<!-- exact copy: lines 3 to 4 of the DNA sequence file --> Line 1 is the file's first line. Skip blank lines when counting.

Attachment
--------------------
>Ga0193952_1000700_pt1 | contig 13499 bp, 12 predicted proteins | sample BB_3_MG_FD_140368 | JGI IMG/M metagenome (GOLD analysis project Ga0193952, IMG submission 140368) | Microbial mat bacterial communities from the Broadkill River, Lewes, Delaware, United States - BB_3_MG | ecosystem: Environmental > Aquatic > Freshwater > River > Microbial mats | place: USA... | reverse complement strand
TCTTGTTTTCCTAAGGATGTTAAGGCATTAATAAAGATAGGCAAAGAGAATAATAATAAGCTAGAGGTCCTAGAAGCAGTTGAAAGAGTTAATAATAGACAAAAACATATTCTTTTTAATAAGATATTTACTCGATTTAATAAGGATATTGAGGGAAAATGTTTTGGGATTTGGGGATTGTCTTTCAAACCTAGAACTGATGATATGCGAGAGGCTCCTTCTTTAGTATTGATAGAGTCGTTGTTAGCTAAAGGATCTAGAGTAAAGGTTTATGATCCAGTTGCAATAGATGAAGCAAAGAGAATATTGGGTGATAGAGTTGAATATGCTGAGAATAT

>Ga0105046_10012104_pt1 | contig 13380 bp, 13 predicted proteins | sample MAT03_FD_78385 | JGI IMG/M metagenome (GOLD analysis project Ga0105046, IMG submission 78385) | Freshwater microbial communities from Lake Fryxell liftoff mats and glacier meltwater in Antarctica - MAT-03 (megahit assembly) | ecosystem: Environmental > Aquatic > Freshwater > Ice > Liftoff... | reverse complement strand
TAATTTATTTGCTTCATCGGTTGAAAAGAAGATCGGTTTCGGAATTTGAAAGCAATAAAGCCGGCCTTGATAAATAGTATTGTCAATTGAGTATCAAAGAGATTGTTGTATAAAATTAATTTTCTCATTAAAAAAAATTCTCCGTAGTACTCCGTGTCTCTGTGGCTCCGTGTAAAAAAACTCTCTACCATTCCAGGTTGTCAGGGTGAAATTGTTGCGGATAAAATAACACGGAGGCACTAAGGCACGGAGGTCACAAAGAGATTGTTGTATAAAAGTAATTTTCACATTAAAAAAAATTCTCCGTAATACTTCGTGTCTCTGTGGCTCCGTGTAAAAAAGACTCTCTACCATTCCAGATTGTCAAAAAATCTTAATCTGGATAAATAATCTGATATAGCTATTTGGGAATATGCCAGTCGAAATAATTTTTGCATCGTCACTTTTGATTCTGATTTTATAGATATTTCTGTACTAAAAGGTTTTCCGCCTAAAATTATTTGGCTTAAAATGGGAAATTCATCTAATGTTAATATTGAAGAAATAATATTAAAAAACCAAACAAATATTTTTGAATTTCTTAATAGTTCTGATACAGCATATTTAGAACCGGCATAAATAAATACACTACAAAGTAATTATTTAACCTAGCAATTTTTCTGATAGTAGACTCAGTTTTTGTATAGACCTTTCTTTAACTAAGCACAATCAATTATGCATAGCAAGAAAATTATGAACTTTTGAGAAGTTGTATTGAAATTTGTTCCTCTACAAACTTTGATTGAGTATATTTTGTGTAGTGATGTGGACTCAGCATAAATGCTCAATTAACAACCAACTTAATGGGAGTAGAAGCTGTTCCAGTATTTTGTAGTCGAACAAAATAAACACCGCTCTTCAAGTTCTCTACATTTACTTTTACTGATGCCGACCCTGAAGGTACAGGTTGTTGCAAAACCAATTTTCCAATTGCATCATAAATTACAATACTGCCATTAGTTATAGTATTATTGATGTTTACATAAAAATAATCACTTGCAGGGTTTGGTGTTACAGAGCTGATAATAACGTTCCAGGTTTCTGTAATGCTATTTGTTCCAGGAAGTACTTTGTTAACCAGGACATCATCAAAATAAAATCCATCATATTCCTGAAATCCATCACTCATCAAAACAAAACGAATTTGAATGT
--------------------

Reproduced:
>Ga0105046_10012104_pt1 | contig 13380 bp, 13 predicted proteins | sample MAT03_FD_78385 | JGI IMG/M metagenome (GOLD analysis project Ga0105046, IMG submission 78385) | Freshwater microbial communities from Lake Fryxell liftoff mats and glacier meltwater in Antarctica - MAT-03 (megahit assembly) | ecosystem: Environmental > Aquatic > Freshwater > Ice > Liftoff... | reverse complement strand
TAATTTATTTGCTTCATCGGTTGAAAAGAAGATCGGTTTCGGAATTTGAAAGCAATAAAGCCGGCCTTGATAAATAGTATTGTCAATTGAGTATCAAAGAGATTGTTGTATAAAATTAATTTTCTCATTAAAAAAAATTCTCCGTAGTACTCCGTGTCTCTGTGGCTCCGTGTAAAAAAACTCTCTACCATTCCAGGTTGTCAGGGTGAAATTGTTGCGGATAAAATAACACGGAGGCACTAAGGCACGGAGGTCACAAAGAGATTGTTGTATAAAAGTAATTTTCACATTAAAAAAAATTCTCCGTAATACTTCGTGTCTCTGTGGCTCCGTGTAAAAAAGACTCTCTACCATTCCAGATTGTCAAAAAATCTTAATCTGGATAAATAATCTGATATAGCTATTTGGGAATATGCCAGTCGAAATAATTTTTGCATCGTCACTTTTGATTCTGATTTTATAGATATTTCTGTACTAAAAGGTTTTCCGCCTAAAATTATTTGGCTTAAAATGGGAAATTCATCTAATGTTAATATTGAAGAAATAATATTAAAAAACCAAACAAATATTTTTGAATTTCTTAATAGTTCTGATACAGCATATTTAGAACCGGCATAAATAAATACACTACAAAGTAATTATTTAACCTAGCAATTTTTCTGATAGTAGACTCAGTTTTTGTATAGACCTTTCTTTAACTAAGCACAATCAATTATGCATAGCAAGAAAATTATGAACTTTTGAGAAGTTGTATTGAAATTTGTTCCTCTACAAACTTTGATTGAGTATATTTTGTGTAGTGATGTGGACTCAGCATAAATGCTCAATTAACAACCAACTTAATGGGAGTAGAAGCTGTTCCAGTATTTTGTAGTCGAACAAAATAAACACCGCTCTTCAAGTTCTCTACATTTACTTTTACTGATGCCGACCCTGAAGGTACAGGTTGTTGCAAAACCAATTTTCCAATTGCATCATAAATTACAATACTGCCATTAGTTATAGTATTATTGATGTTTACATAAAAATAATCACTTGCAGGGTTTGGTGTTACAGAGCTGATAATAACGTTCCAGGTTTCTGTAATGCTATTTGTTCCAGGAAGTACTTTGTTAACCAGGACATCATCAAAATAAAATCCATCATATTCCTGAAATCCATCACTCATCAAAACAAAACGAATTTGAATGT